Take care of your temple
Published 11:28 am Tuesday, January 31, 2023
If it were possible to travel back in time, I would love to visit Jerusalem during the reign of King Solomon in order to see the House of the Lord that Solomon built. Considered to be one of the wonders of the ancient world, Solomon’s Temple was adorned with magnificent splendor. King David collected the material, had the plans drawn up and secured the means to build the House of the Lord. While David was prohibited from constructing the temple, he paved the way for his son, Solomon, who would replace him on the throne, to make the project a reality. And Solomon built a house to behold.
This temple was constructed of rock that was covered with cedar so that no rock was visible. The cedar planks and boards then were overlaid with pure gold. The entire house, floor, walls and ceiling, were covered with gold. For the inner sanctuary were built two cherubs that stood about fifteen feet tall with wings that spanned about the same distance. These angelic creatures were then overlaid with pure gold. The walls had carved engravings of cherubs, palm trees and flowers. The entrance door was olive wood with carvings engraved in them and it was also covered with pure gold. It took Solomon seven years to build the House of the Lord.
Upon dedicating this breathtaking house of worship, the Ark of the Covenant was brought into the holy of holies and the glory of the Lord descended upon the house of worship. Music, worship, offerings and sacrifices were common in this place. Life, for Israel, then seemed to revolve around Solomon’s Temple.
Generations prior to the construction of Solomon’s Temple, worship took place in the Tent of Meetings, a mobile worship house. At that time, the tribe of Levi was chosen to care for the Tent of Meetings, which eventually became Solomon’s Temple. The tribe of Levi was hand-picked by God for the purpose of tending to and caring for the temple and leading all worship activities.
Like any building and structure, Solomon’s Temple had to be maintained. Given the many sacrifices that were made, from a sanitation perspective there would have been a need to keep the place pristine. This means someone had to clean and care for the temple. Care was given in order to keep the temple pure and not deter from its holy and divine purpose.
Just as Solomon’s Temple would have needed care, our bodies and lives today need care. Paul writes in 1 Corinthians 6:19 that our bodies are the temple of the Holy Spirit. These fleshly temples must be cared for even more than Solomon’s Temple was. Our mental, physical and emotional health is one of the most valuable treasures God has blessed us with. The question is, “Are we putting forth the effort to care for ourselves as we should?”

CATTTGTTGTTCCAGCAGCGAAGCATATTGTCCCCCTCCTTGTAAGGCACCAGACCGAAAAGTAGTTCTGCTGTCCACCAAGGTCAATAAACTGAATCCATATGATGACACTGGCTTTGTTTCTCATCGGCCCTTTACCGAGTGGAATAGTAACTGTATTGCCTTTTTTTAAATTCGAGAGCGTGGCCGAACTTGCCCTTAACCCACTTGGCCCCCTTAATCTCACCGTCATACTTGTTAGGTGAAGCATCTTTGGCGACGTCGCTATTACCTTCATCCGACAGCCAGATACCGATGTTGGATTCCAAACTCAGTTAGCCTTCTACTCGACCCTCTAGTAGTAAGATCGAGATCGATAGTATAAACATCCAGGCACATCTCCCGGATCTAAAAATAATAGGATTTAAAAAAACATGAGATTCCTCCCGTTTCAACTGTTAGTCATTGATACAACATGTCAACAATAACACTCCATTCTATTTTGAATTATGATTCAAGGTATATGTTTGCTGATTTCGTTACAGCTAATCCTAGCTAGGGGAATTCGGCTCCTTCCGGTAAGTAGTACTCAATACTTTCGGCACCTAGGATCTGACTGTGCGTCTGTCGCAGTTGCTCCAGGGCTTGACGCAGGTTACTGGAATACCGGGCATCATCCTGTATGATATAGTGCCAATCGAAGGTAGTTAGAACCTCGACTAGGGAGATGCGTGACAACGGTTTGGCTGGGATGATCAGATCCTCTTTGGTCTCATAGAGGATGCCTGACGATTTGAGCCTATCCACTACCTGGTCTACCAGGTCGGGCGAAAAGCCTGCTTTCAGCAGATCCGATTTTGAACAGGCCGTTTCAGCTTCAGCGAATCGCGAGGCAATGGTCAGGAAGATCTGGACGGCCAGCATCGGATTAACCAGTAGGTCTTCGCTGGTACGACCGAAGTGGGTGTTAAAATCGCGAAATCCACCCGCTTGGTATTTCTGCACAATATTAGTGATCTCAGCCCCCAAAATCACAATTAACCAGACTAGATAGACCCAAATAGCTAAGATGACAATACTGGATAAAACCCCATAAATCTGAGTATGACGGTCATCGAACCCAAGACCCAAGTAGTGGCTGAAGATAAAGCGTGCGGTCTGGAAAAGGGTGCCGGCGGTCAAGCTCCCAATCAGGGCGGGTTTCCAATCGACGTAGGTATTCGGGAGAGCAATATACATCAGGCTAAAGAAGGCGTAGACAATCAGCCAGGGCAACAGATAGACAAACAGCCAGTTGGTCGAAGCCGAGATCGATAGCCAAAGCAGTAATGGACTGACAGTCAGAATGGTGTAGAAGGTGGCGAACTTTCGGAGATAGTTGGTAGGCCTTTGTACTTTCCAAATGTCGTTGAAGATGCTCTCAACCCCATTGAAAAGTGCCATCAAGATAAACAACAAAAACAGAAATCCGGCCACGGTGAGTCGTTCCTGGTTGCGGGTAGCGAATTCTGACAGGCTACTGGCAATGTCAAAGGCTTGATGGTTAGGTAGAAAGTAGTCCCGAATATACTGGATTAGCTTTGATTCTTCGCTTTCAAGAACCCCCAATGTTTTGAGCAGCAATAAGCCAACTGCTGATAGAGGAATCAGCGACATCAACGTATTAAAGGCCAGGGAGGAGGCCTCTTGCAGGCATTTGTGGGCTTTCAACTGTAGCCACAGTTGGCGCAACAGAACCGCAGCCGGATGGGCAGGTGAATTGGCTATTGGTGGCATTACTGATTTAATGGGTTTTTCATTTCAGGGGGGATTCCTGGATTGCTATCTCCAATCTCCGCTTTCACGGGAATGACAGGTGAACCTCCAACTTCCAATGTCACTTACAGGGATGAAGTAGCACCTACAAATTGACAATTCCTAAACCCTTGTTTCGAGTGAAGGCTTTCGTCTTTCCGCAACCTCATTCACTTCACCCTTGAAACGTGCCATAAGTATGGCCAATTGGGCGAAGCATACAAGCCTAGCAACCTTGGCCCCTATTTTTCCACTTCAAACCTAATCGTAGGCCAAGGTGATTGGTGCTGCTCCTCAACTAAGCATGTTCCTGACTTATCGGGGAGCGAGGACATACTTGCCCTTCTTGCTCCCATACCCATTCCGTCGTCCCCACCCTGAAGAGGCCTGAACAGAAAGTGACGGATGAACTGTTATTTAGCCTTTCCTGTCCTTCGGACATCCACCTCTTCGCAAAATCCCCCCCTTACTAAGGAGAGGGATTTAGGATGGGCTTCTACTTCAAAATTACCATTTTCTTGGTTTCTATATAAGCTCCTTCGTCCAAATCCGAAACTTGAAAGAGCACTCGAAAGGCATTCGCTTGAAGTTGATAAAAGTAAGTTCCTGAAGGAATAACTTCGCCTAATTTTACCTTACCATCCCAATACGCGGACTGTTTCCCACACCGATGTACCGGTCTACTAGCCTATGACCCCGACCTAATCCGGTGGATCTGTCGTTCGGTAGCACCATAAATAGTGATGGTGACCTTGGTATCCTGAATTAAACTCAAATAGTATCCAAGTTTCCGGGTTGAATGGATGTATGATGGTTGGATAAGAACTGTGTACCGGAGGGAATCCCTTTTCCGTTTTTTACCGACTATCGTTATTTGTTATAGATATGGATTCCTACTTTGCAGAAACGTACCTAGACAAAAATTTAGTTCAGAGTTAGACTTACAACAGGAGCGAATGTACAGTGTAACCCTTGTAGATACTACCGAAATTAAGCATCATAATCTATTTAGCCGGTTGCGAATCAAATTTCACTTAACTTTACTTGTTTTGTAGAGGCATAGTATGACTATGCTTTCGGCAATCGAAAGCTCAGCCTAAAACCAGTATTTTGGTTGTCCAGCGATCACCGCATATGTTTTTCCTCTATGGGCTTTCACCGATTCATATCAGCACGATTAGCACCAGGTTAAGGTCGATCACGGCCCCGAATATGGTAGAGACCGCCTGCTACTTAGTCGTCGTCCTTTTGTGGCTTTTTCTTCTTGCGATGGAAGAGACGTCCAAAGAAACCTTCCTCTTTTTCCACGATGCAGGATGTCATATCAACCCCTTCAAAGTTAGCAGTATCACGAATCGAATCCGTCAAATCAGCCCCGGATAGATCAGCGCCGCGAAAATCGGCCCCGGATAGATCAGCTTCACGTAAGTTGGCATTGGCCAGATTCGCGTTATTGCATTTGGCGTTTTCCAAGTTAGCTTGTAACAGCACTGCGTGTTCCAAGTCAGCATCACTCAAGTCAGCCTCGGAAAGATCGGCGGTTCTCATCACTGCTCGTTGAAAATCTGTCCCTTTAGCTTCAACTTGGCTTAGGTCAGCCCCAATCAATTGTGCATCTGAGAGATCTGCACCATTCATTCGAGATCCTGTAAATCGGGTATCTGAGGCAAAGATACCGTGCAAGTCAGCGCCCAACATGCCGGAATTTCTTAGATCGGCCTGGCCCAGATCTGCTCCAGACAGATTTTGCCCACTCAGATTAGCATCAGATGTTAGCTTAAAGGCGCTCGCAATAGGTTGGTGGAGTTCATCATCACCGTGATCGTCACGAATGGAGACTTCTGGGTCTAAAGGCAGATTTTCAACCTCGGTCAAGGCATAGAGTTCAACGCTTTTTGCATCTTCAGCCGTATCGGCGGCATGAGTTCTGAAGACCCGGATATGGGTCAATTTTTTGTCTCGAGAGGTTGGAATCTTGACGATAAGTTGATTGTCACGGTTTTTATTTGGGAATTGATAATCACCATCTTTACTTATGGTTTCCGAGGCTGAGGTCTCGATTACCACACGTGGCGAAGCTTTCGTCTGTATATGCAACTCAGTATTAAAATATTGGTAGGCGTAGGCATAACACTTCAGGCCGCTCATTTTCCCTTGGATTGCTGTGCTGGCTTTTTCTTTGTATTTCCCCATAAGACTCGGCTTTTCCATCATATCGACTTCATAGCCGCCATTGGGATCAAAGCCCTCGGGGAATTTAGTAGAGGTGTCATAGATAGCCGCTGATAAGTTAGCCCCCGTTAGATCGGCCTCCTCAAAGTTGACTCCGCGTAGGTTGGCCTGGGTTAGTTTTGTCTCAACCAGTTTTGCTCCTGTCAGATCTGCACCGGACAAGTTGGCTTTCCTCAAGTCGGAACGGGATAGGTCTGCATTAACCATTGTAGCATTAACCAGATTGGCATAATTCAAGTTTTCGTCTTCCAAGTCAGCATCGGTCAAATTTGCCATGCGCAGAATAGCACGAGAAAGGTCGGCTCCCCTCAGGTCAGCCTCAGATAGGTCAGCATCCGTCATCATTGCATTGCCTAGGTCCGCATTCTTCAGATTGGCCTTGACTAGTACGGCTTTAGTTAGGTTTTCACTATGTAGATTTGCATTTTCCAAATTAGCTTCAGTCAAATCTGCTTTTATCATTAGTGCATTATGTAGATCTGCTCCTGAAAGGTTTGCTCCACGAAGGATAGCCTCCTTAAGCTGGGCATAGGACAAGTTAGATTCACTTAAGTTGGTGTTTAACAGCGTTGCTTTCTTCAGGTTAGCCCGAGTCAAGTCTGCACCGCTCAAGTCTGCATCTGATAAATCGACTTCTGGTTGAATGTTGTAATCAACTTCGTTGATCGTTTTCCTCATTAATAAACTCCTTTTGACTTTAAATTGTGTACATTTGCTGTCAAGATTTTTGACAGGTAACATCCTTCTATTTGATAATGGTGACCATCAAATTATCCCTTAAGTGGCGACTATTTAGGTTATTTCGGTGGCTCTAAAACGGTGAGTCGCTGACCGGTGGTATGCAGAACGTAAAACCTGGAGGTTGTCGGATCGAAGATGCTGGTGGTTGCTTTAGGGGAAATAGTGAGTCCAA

I was challenged with this question less than two weeks ago. With pain like I have never experienced in my life, Michelle rushed me to the ER of St Luke’s Hospital. After medication to ease the pain, I was put through a series of tests that night and the next morning. Needing more extensive tests with GI specialists that St Luke’s did not have, I was transferred to Advent Hospital in Hendersonville. The final determination was I had a gallstone that passed, leaving my gallbladder and common bile duct in need of recovery.
Now on a low-fat diet to keep my gallbladder from overproducing bile, I am eating better than I have in a long time. At the same time, my focus is on taking better care of myself. Over the past two years of pastoring and working on my master’s in theology, there has been little time for self-care. Now, things have shifted. There is only one of me and God gave me the common sense to take care of my temple. Michelle and I have re-evaluated some things and are now placing a higher priority on taking care of ourselves. We must do this so that we can be able to care for others.
The question you have to answer is “Are you taking care of your temple?” No one is going to do it for you. Each of us has the task and responsibility to care for our health. Yes, I am extremely grateful for the amazing medical teams at St. Luke’s and Advent Health. But true care starts on an individual level with each person making choices to maintain their physical, mental and emotional health. Take care of your temple. You only have one!